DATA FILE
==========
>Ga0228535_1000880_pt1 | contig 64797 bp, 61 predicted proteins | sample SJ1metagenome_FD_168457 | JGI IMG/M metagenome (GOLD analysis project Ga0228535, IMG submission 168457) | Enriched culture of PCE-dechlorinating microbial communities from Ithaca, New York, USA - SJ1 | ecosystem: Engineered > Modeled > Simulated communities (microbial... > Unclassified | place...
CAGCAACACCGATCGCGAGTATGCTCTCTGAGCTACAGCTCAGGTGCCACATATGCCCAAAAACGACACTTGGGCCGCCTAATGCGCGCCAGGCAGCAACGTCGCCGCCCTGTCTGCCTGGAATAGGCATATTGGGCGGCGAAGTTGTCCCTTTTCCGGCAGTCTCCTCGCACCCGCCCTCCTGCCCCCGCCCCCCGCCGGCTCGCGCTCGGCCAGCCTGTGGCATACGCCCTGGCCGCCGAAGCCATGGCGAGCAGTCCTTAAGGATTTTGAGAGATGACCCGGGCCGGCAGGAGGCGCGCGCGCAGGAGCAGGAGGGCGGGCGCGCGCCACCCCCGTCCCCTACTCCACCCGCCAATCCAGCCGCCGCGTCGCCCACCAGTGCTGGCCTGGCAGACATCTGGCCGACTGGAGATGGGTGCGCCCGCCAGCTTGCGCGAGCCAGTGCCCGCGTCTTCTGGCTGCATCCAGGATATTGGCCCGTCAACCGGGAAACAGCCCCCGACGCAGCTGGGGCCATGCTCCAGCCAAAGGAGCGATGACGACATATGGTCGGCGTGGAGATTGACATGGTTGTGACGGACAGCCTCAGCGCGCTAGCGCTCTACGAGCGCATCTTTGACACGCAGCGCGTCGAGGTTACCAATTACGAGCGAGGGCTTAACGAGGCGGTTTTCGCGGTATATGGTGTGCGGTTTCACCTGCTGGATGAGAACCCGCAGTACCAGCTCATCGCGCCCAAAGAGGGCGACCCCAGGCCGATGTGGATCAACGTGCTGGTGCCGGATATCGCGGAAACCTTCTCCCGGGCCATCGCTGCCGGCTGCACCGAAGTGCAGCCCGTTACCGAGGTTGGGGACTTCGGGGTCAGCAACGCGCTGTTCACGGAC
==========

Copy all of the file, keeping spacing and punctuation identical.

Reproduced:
>Ga0228535_1000880_pt1 | contig 64797 bp, 61 predicted proteins | sample SJ1metagenome_FD_168457 | JGI IMG/M metagenome (GOLD analysis project Ga0228535, IMG submission 168457) | Enriched culture of PCE-dechlorinating microbial communities from Ithaca, New York, USA - SJ1 | ecosystem: Engineered > Modeled > Simulated communities (microbial... > Unclassified | place...
CAGCAACACCGATCGCGAGTATGCTCTCTGAGCTACAGCTCAGGTGCCACATATGCCCAAAAACGACACTTGGGCCGCCTAATGCGCGCCAGGCAGCAACGTCGCCGCCCTGTCTGCCTGGAATAGGCATATTGGGCGGCGAAGTTGTCCCTTTTCCGGCAGTCTCCTCGCACCCGCCCTCCTGCCCCCGCCCCCCGCCGGCTCGCGCTCGGCCAGCCTGTGGCATACGCCCTGGCCGCCGAAGCCATGGCGAGCAGTCCTTAAGGATTTTGAGAGATGACCCGGGCCGGCAGGAGGCGCGCGCGCAGGAGCAGGAGGGCGGGCGCGCGCCACCCCCGTCCCCTACTCCACCCGCCAATCCAGCCGCCGCGTCGCCCACCAGTGCTGGCCTGGCAGACATCTGGCCGACTGGAGATGGGTGCGCCCGCCAGCTTGCGCGAGCCAGTGCCCGCGTCTTCTGGCTGCATCCAGGATATTGGCCCGTCAACCGGGAAACAGCCCCCGACGCAGCTGGGGCCATGCTCCAGCCAAAGGAGCGATGACGACATATGGTCGGCGTGGAGATTGACATGGTTGTGACGGACAGCCTCAGCGCGCTAGCGCTCTACGAGCGCATCTTTGACACGCAGCGCGTCGAGGTTACCAATTACGAGCGAGGGCTTAACGAGGCGGTTTTCGCGGTATATGGTGTGCGGTTTCACCTGCTGGATGAGAACCCGCAGTACCAGCTCATCGCGCCCAAAGAGGGCGACCCCAGGCCGATGTGGATCAACGTGCTGGTGCCGGATATCGCGGAAACCTTCTCCCGGGCCATCGCTGCCGGCTGCACCGAAGTGCAGCCCGTTACCGAGGTTGGGGACTTCGGGGTCAGCAACGCGCTGTTCACGGAC